A guide to getting started with boost::asio
10. The road ahead
There are three basic things that need to happen now. We need to:
1. Continue to learn the ins and outs of the boost and boost::asio libraries to further extend our programs.
2. Write, test, and deploy a reusable wrapper for the base boost::asio networking stuff so we do not have to keep rewriting it.
3. Write our own networking library on top of the wrapper that handles the protocol specific tasks at hand.
In doing so, we will be able to finally harness the full potential of the boost::asio library. There are still a lot of aspects to the boost::asio library that has not been covered in this guide. That is because this guide was written to be a quick start guide. While this guide is certainly not short, it just goes to show how much is needed to really get into the boost::asio library. Hopefully, this guide will provide a good direction to learn the basics of boost::asio from. The biggest issue I have seen when trying to learn boost::asio is finding practical resources that really cover a lot of the bases of the library so the end user knows what they need to look into to get the most out of the library.
UDP is not quite as involved as TCP since it is connection-less. However, it is up to the programmer to implement their own layer on top of UDP specific to their application. As a consequence, no UDP topics are being covered at this time as using the UDP specific API is pretty straightforward after having looked at the TCP API. Most users might even consider using an existing UDP library as well. A lot of people do write their own TCP wrappers and then libraries while not many of them end up writing their own UDP simply based on their needs due to the nature of the protocol. Depending on one's application and networking experience, the decision will vary.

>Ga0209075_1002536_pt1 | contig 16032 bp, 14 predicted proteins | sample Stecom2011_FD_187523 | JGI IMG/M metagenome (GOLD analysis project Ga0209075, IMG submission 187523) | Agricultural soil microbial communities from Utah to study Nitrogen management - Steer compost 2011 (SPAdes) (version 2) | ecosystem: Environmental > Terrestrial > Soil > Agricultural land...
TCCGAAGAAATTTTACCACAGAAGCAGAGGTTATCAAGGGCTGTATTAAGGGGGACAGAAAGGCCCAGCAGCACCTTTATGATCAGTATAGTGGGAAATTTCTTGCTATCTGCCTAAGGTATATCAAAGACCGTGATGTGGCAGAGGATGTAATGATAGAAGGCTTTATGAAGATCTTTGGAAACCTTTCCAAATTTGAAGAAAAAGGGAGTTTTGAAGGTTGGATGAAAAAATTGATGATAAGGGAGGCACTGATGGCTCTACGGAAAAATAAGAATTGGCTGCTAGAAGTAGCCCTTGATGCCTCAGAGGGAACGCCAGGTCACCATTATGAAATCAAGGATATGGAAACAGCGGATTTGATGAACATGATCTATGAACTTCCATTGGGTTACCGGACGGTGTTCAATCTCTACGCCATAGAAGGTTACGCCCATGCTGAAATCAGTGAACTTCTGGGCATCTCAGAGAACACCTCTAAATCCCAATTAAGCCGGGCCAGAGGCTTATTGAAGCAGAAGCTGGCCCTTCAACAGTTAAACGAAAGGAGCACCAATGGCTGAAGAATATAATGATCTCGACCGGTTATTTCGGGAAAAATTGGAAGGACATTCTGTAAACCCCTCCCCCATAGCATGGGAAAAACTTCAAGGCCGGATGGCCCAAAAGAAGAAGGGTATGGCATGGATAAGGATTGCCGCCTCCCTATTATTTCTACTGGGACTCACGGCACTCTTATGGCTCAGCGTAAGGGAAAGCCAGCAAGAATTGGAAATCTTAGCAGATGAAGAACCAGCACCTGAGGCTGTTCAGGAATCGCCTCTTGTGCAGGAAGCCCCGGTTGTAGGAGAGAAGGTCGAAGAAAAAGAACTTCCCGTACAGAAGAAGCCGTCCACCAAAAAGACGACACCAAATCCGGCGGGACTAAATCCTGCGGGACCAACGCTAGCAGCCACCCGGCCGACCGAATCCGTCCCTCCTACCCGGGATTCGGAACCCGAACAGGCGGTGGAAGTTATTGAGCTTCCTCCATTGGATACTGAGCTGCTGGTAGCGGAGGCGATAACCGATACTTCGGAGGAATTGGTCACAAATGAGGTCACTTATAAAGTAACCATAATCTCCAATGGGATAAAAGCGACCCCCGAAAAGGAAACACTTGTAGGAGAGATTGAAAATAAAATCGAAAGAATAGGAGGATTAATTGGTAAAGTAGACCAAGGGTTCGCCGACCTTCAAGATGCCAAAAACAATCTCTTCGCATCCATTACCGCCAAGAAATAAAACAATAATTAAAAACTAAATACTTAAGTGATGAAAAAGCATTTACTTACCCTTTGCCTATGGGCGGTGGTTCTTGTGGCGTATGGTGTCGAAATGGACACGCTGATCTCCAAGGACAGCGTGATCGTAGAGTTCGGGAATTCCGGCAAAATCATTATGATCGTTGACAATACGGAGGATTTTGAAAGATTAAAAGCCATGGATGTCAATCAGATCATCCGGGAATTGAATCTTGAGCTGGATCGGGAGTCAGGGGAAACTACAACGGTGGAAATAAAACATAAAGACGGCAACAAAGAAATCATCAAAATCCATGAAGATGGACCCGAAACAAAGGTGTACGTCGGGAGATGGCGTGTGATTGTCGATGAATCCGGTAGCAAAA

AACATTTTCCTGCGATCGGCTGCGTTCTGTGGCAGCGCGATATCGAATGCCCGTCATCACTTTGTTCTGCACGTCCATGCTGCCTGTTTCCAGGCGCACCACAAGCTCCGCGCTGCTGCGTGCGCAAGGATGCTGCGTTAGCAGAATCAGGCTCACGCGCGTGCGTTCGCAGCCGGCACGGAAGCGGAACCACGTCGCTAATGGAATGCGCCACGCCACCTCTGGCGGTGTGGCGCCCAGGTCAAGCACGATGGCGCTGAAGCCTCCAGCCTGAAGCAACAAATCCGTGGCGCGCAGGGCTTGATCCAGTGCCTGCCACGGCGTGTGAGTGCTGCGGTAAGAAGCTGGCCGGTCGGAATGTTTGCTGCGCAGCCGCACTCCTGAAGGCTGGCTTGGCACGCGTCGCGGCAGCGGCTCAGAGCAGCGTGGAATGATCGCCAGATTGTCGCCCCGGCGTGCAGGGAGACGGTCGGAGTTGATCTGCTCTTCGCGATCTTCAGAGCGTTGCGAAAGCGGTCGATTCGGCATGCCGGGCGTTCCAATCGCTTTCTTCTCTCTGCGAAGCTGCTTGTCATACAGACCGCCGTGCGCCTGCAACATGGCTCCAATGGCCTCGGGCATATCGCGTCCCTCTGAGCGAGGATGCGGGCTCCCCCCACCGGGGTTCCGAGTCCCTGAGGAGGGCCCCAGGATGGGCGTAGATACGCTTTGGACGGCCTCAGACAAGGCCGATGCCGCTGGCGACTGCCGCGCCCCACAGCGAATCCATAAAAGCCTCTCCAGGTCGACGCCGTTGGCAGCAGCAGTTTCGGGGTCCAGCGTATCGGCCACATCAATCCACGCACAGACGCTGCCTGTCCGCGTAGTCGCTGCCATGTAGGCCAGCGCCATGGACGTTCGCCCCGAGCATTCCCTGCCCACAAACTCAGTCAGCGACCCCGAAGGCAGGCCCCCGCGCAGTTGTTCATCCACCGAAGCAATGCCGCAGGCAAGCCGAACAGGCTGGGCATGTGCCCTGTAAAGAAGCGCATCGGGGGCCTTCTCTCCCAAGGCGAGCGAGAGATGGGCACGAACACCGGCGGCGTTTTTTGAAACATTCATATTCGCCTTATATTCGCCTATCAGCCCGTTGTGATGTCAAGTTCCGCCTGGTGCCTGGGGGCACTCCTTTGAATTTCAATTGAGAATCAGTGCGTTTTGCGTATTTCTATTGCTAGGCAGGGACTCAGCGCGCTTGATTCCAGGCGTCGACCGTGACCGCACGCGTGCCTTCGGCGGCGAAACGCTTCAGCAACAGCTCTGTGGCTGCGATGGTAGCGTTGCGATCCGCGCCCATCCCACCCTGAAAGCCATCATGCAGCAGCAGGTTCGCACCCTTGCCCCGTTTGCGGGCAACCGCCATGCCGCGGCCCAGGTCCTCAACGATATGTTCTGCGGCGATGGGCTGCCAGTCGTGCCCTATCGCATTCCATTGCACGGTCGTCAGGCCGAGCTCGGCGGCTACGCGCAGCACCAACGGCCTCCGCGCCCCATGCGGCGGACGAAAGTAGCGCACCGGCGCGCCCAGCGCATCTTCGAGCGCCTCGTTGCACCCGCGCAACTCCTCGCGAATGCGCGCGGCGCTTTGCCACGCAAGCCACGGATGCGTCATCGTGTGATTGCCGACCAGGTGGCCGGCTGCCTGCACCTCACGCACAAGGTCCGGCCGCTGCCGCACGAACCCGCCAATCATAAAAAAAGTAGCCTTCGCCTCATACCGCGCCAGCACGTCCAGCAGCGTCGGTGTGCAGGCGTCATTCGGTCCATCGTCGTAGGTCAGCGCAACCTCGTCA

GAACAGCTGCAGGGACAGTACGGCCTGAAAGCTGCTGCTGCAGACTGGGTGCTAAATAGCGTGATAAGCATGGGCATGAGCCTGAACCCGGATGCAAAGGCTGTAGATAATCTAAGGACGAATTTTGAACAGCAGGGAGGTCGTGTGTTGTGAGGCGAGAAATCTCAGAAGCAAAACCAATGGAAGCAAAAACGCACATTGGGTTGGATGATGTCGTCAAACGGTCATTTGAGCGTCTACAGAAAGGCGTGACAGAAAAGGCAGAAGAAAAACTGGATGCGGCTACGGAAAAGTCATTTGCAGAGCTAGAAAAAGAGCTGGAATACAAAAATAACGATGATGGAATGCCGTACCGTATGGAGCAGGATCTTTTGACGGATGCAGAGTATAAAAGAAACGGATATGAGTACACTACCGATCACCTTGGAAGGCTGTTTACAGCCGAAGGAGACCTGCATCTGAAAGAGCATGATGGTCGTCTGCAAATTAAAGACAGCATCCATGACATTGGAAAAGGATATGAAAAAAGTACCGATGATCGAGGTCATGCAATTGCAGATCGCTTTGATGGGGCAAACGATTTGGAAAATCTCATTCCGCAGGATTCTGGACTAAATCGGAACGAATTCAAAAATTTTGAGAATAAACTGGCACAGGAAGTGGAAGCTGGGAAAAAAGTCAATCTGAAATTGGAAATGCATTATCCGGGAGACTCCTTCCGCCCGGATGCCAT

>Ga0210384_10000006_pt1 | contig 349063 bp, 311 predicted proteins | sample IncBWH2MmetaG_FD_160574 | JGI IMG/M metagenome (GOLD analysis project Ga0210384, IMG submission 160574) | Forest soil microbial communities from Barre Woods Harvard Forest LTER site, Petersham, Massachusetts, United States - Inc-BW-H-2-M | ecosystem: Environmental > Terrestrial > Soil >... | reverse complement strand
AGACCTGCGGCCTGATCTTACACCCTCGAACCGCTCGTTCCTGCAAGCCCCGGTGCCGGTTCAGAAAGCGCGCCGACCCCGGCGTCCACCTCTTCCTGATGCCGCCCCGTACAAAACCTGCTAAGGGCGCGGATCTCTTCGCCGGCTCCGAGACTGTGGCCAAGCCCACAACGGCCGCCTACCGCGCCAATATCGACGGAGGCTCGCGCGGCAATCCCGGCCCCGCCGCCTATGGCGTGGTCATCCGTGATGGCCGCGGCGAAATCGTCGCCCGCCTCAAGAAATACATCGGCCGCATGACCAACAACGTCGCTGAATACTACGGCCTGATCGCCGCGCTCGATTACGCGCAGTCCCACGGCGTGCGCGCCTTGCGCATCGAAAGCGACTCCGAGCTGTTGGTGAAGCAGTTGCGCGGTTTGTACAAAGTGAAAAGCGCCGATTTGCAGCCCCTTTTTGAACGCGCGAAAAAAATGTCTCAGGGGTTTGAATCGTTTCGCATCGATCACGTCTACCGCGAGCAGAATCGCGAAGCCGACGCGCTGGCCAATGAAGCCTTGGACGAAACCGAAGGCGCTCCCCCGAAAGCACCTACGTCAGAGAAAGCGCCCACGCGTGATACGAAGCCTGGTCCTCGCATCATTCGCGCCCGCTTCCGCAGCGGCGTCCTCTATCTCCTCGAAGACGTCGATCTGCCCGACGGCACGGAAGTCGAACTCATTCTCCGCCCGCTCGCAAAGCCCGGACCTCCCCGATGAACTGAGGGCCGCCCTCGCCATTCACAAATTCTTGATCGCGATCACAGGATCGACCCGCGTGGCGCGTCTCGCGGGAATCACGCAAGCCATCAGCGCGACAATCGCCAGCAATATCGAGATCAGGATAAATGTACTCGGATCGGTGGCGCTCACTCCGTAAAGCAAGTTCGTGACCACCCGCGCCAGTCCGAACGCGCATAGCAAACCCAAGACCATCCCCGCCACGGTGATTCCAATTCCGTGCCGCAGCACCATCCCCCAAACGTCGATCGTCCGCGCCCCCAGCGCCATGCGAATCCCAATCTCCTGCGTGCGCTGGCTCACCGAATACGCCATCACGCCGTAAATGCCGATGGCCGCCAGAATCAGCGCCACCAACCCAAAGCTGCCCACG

As part of goal #3, we will also want to write a custom "packet" class to use. Such a class was not included in these examples simply because of the added complexity. Ideally though, we want to have something reusable to build upon and reuse, but depending on the application this might not be possible. For example, larger scale applications might need code that uses custom memory allocation interfaces and as a result any code written before might be incompatible. These are important things to keep in mind when doing network programming!
Finally, we have to consider is boost::asio right for us. For some applications, it might be over kill. For others, we might decide we want to use another library. I myself have come to like the design of boost::asio and willing to accept the overhead incurred through boost::bind for the flexibility and power the library provides. While getting the "perfect" code takes a lot of work and testing, it is still doable. However, some other libraries might provide more features and an API set suitable for a task.
This guide to getting started with boost::asio is now concluded. Future guides will be written to cover even more topics. Please feel free to leave any feedback, corrections, or problems below.